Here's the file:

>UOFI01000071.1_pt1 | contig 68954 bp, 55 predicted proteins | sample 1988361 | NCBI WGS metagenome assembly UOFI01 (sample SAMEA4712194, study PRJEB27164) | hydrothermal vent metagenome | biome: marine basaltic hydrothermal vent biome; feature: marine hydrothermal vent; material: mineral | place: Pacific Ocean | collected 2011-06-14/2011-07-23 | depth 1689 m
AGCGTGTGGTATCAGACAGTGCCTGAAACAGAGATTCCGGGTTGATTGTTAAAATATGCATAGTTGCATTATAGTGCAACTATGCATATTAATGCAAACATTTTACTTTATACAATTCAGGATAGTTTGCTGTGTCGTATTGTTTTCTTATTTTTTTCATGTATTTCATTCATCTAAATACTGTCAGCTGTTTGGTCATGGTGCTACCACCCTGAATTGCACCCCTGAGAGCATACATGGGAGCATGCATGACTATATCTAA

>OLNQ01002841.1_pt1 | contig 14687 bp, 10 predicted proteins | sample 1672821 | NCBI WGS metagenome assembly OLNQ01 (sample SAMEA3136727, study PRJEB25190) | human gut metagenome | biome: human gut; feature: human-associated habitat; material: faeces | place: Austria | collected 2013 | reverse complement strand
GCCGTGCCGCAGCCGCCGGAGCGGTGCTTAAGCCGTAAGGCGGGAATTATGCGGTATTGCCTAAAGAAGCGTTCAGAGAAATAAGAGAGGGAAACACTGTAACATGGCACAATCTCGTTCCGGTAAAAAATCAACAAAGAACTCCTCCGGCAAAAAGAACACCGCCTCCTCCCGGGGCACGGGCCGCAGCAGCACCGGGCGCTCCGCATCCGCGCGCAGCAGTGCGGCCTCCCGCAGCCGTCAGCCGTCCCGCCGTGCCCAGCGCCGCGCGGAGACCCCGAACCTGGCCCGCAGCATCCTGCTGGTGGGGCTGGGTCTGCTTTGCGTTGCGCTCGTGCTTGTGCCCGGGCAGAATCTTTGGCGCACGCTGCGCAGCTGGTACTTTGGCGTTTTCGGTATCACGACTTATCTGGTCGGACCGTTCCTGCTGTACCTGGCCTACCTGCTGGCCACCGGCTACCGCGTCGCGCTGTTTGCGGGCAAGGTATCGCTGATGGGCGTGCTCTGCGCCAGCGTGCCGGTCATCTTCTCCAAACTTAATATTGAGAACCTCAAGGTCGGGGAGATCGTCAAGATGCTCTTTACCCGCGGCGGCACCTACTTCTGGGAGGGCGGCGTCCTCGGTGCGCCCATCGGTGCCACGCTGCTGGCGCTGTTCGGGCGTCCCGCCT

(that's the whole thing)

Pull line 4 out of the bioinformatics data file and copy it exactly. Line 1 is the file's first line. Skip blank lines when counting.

GCCGTGCCGCAGCCGCCGGAGCGGTGCTTAAGCCGTAAGGCGGGAATTATGCGGTATTGCCTAAAGAAGCGTTCAGAGAAATAAGAGAGGGAAACACTGTAACATGGCACAATCTCGTTCCGGTAAAAAATCAACAAAGAACTCCTCCGGCAAAAAGAACACCGCCTCCTCCCGGGGCACGGGCCGCAGCAGCACCGGGCGCTCCGCATCCGCGCGCAGCAGTGCGGCCTCCCGCAGCCGTCAGCCGTCCCGCCGTGCCCAGCGCCGCGCGGAGACCCCGAACCTGGCCCGCAGCATCCTGCTGGTGGGGCTGGGTCTGCTTTGCGTTGCGCTCGTGCTTGTGCCCGGGCAGAATCTTTGGCGCACGCTGCGCAGCTGGTACTTTGGCGTTTTCGGTATCACGACTTATCTGGTCGGACCGTTCCTGCTGTACCTGGCCTACCTGCTGGCCACCGGCTACCGCGTCGCGCTGTTTGCGGGCAAGGTATCGCTGATGGGCGTGCTCTGCGCCAGCGTGCCGGTCATCTTCTCCAAACTTAATATTGAGAACCTCAAGGTCGGGGAGATCGTCAAGATGCTCTTTACCCGCGGCGGCACCTACTTCTGGGAGGGCGGCGTCCTCGGTGCGCCCATCGGTGCCACGCTGCTGGCGCTGTTCGGGCGTCCCGCCT